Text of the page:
- The Washington Times - Monday, March 5, 2018

Midterm fever has appeared out of nowhere. The Texas primaries are Tuesday, and analysts are already reading the proverbial tea leaves to determine the implications for the rest of the nation. The possible take away message: as Democrats fantasize of “flipping” seats in GOP strongholds in Texas and elsewhere, Republicans must light a fire under their own voters, or else.

“We tracked how many Texans turned out to vote early in the 2018 primaries compared with primaries in 2010 and 2014, the last two midterm election years. Coming off of a highly contested presidential election and with various high-profile statewide and congressional elections on the ballot, over 650,000 Texans voted early in the state’s 10 counties with the highest number of registered voters,” writes Annie Daniel, an analyst for the Texas Tribune who did all the math.

“Overall, 370,219 Democrats voted early in those 10 counties compared to 282,928 Republicans. Four years earlier, Republicans outvoted Democrats in early voting in those 10 counties 253,019 to 184,489, respectively. That means Democratic turnout more than doubled from four years ago, while Republican turnout rose less than 15 percent,” Ms. Daniel notes.


For those who wonder, George P. Bush — son of Jeb Bush — is campaigning to hold on to his current role as Texas Land Commissioner, a surprisingly powerful office in the state and a steppingstone to bigger things.

President Trump has endorsed Mr. Bush the younger. On Monday, Sen. Ted Cruz praised his “courage and character” in upholding grass-roots conservatism. Then there’s granddad.

“This very proud grandfather will also put in a plug for @georgepbush for Texas Land Commissioner. A good man doing a great job,” tweeted former President George H.W. Bush.

The media, meanwhile, is drumming up discord.

“The last Bush tries to survive in the party of Trump,” noted NPR, while the Guardian declared, “George P. Bush’s struggle in Texas may signal end of 70-year political dynasty.”


Oh, well. The federal government currently funds a clown school located in House Minority Leader Nancy Pelosi’s San Francisco-based congressional district, reports Terence P. Jeffrey, executive editor of CNS News.

The “Clown Conservatory” is part of the nonprofit Circus Center and has received a $10,000 grant from the National Endowment for the Arts. The grant lasts until the end of May.

Mr. Jeffrey reports that the Clown Conservatory describes itself as the nation’s only “professional training program for clowns and physical comedians.” According to the NEA grants database, this federal agency has given the Circus Center $65,000 since 2005, a figure that includes the current $10,000 grant.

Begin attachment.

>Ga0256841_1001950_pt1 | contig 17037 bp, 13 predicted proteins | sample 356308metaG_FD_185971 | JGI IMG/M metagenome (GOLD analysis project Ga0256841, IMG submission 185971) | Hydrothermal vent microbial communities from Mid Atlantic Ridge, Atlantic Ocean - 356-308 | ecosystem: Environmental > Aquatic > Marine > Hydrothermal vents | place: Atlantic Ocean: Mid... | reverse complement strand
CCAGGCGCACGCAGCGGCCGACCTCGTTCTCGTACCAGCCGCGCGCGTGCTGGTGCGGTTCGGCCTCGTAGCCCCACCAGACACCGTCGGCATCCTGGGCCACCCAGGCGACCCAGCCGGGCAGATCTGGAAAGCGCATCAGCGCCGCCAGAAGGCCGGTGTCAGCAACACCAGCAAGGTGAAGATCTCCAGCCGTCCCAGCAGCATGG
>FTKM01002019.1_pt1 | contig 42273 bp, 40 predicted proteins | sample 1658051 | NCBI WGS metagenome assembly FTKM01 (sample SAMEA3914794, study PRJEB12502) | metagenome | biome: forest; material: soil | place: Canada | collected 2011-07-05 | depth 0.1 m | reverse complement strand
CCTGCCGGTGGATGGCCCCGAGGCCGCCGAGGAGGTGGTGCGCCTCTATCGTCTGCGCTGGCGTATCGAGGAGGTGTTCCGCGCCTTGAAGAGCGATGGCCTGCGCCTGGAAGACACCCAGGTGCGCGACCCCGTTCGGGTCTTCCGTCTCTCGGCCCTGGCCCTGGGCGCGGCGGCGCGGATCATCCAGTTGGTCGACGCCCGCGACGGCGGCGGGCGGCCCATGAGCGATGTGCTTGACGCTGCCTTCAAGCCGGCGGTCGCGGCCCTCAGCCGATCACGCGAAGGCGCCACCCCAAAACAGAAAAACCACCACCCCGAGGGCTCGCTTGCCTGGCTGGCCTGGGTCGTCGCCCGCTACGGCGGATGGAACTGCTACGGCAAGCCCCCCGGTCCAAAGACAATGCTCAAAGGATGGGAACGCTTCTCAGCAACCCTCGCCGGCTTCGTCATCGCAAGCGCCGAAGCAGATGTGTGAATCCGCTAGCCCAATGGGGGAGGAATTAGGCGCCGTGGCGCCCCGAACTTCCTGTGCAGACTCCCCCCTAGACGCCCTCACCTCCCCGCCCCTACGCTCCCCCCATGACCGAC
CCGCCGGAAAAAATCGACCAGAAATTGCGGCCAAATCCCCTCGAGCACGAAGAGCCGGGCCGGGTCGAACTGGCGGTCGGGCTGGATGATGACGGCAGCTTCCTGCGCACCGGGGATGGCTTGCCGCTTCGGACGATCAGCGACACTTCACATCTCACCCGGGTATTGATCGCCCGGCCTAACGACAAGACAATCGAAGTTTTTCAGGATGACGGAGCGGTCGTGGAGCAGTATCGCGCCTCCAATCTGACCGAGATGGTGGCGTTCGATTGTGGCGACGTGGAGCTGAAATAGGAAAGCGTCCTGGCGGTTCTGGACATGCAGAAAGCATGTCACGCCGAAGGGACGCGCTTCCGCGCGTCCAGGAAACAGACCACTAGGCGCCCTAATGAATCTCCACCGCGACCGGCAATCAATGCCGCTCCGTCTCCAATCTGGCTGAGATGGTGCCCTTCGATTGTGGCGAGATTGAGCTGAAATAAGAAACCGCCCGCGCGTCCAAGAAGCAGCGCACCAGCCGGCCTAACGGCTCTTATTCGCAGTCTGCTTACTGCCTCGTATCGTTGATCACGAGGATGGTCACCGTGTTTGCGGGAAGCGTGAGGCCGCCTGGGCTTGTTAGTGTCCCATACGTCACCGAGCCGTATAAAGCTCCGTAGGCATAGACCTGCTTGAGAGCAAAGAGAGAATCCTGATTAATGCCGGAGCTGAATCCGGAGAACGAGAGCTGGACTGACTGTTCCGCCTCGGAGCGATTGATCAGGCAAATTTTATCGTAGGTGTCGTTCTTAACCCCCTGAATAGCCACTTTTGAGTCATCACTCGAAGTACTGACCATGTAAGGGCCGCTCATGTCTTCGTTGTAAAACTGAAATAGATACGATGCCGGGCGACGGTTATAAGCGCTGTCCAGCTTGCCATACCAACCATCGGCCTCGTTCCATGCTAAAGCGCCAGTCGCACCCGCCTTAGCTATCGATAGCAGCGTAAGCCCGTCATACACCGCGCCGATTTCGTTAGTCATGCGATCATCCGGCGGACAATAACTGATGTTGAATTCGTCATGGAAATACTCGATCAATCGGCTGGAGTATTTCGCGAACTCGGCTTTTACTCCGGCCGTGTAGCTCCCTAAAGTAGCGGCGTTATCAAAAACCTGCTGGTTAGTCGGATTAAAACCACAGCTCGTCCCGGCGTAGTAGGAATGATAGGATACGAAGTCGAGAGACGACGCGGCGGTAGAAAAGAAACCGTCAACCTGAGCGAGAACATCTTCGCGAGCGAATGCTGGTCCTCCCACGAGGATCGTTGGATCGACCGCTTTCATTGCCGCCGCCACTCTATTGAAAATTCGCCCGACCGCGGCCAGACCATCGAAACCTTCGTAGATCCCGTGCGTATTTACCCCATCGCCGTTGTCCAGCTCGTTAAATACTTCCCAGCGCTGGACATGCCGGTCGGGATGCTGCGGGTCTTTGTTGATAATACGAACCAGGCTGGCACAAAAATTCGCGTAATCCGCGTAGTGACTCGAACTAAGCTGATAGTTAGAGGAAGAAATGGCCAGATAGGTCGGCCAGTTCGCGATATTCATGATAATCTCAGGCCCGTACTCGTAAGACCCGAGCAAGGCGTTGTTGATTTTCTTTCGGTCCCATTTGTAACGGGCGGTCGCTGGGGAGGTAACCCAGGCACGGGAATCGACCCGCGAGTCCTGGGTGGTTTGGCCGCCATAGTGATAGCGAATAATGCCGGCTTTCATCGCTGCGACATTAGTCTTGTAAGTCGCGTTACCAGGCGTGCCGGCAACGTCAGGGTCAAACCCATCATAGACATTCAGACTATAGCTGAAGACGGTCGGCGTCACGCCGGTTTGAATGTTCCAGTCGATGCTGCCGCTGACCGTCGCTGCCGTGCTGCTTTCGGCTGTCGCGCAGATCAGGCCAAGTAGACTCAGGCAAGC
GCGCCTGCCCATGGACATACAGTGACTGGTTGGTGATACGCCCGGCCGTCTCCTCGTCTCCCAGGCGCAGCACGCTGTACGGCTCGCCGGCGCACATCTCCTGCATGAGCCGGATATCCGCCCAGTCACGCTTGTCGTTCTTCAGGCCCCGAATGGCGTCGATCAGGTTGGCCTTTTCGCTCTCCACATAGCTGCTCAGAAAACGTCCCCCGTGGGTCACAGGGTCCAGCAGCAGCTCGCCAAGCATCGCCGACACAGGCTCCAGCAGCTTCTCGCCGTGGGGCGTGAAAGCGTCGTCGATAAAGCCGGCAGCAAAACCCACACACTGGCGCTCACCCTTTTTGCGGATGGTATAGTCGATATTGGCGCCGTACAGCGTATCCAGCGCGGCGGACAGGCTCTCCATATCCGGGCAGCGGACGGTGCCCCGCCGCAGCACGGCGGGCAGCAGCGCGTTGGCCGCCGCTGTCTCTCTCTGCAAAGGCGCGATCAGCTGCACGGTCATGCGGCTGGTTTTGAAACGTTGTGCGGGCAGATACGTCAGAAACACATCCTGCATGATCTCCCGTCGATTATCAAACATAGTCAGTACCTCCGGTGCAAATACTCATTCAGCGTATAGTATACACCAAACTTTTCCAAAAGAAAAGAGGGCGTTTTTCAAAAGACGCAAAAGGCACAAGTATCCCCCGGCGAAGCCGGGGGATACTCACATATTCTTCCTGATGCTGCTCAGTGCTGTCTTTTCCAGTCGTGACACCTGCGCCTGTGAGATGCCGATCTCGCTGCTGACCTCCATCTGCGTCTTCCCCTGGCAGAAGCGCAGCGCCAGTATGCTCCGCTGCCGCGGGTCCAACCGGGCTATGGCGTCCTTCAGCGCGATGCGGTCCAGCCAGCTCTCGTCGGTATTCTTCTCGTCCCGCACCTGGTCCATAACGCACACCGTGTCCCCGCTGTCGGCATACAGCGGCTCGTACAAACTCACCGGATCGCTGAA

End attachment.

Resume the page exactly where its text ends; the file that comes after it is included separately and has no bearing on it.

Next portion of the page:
Time marches on, though.

“The federal government spent $146 million on the National Endowment for the Arts in fiscal 2017,” Mr. Jeffrey points out. “President Trump’s fiscal 2018 budget proposal, sent to Congress in March 2017, called for eliminating federal funding for the NEA, starting by slashing its funding to just $29 million in this fiscal year.”


As yet another Earth Day approaches, the climate alarmist crowd has a new challenger. Published this week by Regnery Books: “The Politically Incorrect Guide to Climate Change” by Marc Morano, a meticulous researcher and founder of the Climate Depot, an online information repository.

“Why should people care about whether man-made ‘global warming’ is a threat, and whether the proposed ‘solutions’ are really necessary? The fact is, the climate agenda literally impact every aspect of your life. The purported solutions to the non-problem will affect what kind of lightbulbs and appliances you are allowed to buy, the size of your home and how it is heated and air-conditioned, how you travel, the food you eat, the clothes you wear, and how many kids you have,” writes the author, who has won praise for his work from climate and weather experts who agree with him.

“With the U.S. government, all the scientific organizations, Al Gore, the Science Guy, Hollywood, the Democratic Party, and the United Nations all behind the bad news that our use of fossil fuels is destroying the climate of Earth, anyone on the other side of the debate finds themselves behind the eight ball. Peeking out from behind the eight ball is Marc Morano,” noted the late John Coleman, founder of the Weather Channel, in the book foreword. “By the time he’s done, you will realize you’ve been hoaxed. Climate change has become a scam.”


Billionaire environmentalist Tom Steyer personally funded a “Need to Impeach” campaign against President Trump four months ago and now says he has garnered the support of 5 million people. Mr. Steyer says it’s time for phase two.

He now plans to stage 30 events in communities where members of Congress “have not voted in favor of impeachment” and aspires to mobilize a “digital army” to amplify the cause.

“We are making the patriotic case, reaching across the political aisle, about the need to save the stability of our democracy from Trump and his administration,” vows Mr. Steyer, who also has released a 60-second national TV spot supporting his cause, and now says his supporters have hosted “6,500 impeachment-themed parties” on their own.


83 percent of small business owners support President Trump’s new tax plan.

80 percent expect it to have a positive impact on their business.

38 percent of owners with that positive outlook will hire additional employees.

28 percent will invest in new research and technology.

26 percent will offer new services, 21 percent will expand their facilities.

13 percent will give employee bonuses, 10 percent increased benefits.

Source: An Insureon/Manta survey of 2,700 small business owners in the U.S. conducted Jan. 9-12 and released Friday.

Kindly follow Jennifer Harper on Twitter @HarperBulletin.

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